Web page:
1. She tastes rocks. She works up north, near Svalbard, putting small rocks to her tongue. By taste she can identify which are calcified, which, in other words, are not mere rocks but possibly fossils. The country is old. There was life here.
Life of a different kind hides in the Svalbard Global Seed Vault, an ark for the future of humanity. There is, will be life here. It is a vault that imagines a cataclysm yet to come, and Norway hosts this vault on behalf of humanity. A thought experiment made real, in the keeping of the earth, a lever point.
The paleontologist is married to Andreas.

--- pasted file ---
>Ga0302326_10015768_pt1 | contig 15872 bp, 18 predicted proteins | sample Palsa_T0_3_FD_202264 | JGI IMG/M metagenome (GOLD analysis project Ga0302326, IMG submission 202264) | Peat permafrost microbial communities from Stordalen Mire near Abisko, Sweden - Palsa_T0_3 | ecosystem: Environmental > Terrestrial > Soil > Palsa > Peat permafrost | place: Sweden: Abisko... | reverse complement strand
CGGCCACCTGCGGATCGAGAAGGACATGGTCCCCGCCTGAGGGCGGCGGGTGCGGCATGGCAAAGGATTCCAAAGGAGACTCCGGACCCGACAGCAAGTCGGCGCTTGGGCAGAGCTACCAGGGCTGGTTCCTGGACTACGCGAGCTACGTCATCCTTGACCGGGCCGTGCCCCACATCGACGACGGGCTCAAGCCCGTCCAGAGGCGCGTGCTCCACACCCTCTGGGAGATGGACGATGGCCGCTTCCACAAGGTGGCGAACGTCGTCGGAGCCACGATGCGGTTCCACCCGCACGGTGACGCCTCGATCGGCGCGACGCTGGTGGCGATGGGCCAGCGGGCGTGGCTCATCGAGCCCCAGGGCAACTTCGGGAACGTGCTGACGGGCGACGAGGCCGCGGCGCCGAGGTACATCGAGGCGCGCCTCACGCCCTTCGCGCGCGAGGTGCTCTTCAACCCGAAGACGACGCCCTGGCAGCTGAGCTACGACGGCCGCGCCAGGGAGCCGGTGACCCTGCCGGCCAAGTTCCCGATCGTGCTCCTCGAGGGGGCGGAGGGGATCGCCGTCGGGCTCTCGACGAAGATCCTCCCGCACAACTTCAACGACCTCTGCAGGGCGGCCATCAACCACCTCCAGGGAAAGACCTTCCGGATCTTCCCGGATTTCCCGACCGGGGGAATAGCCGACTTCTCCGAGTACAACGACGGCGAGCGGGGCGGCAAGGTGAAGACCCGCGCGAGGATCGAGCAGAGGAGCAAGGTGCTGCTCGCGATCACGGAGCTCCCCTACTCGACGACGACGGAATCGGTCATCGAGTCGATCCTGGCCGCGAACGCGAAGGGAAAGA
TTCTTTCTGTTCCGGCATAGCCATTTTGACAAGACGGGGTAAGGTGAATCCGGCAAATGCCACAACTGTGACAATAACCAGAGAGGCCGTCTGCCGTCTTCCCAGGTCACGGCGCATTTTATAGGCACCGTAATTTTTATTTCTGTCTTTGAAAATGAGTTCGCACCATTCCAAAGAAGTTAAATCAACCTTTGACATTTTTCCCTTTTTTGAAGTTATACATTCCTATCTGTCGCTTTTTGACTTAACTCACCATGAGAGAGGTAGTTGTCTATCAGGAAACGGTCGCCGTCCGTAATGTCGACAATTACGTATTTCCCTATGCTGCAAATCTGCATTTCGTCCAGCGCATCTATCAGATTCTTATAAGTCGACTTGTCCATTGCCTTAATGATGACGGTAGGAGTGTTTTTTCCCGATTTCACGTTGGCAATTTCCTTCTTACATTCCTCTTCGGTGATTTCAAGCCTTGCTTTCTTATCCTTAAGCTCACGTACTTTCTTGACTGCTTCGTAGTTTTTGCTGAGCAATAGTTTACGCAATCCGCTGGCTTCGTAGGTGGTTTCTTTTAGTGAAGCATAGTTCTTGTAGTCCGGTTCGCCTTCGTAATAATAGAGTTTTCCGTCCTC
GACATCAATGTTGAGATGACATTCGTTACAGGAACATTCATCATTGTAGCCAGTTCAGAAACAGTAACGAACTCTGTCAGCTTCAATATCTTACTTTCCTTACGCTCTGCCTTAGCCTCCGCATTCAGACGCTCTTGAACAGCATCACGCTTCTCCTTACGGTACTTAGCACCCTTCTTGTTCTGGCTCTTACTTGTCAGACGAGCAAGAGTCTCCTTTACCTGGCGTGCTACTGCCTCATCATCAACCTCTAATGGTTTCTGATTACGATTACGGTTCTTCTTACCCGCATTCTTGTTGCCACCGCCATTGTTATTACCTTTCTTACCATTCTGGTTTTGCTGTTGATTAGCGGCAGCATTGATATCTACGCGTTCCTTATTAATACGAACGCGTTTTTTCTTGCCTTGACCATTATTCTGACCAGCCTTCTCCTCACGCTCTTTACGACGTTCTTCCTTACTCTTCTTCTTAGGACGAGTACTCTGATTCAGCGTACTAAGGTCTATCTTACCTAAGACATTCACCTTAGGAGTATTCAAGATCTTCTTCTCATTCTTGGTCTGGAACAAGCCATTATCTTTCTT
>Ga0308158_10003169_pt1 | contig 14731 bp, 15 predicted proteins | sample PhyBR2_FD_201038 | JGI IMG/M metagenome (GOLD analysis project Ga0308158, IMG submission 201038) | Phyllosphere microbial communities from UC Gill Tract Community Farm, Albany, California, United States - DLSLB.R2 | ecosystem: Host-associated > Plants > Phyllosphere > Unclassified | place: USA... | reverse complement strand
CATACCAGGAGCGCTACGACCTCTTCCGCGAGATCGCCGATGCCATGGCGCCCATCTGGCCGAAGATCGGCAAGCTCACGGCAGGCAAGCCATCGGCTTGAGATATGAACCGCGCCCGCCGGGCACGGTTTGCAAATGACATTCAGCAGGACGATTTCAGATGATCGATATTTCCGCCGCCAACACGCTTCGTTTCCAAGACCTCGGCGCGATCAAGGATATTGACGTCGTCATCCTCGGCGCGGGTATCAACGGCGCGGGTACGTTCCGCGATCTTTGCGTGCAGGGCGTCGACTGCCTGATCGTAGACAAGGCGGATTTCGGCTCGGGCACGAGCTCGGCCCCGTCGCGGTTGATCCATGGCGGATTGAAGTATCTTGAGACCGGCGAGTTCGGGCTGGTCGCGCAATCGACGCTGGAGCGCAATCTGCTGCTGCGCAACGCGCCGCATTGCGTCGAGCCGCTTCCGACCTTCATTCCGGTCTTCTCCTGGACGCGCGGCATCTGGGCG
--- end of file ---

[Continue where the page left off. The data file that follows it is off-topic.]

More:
2. The summer has been dry. The fields look scorched (as blond as the groups of women I will later see walking down Bogstadveien). Andreas tells me that if there had been any doubt before, if the rules of evidence were sufficiently complex that one couldn’t say of any given weather spike that it was caused by climate change, all such doubt is now gone. This is the first year, he says, that one can say for sure and fear no contradiction that the climate has changed, that, without a doubt, things are getting hotter. As he speaks, I watch a man walk across a field, lit by the late afternoon’s glare.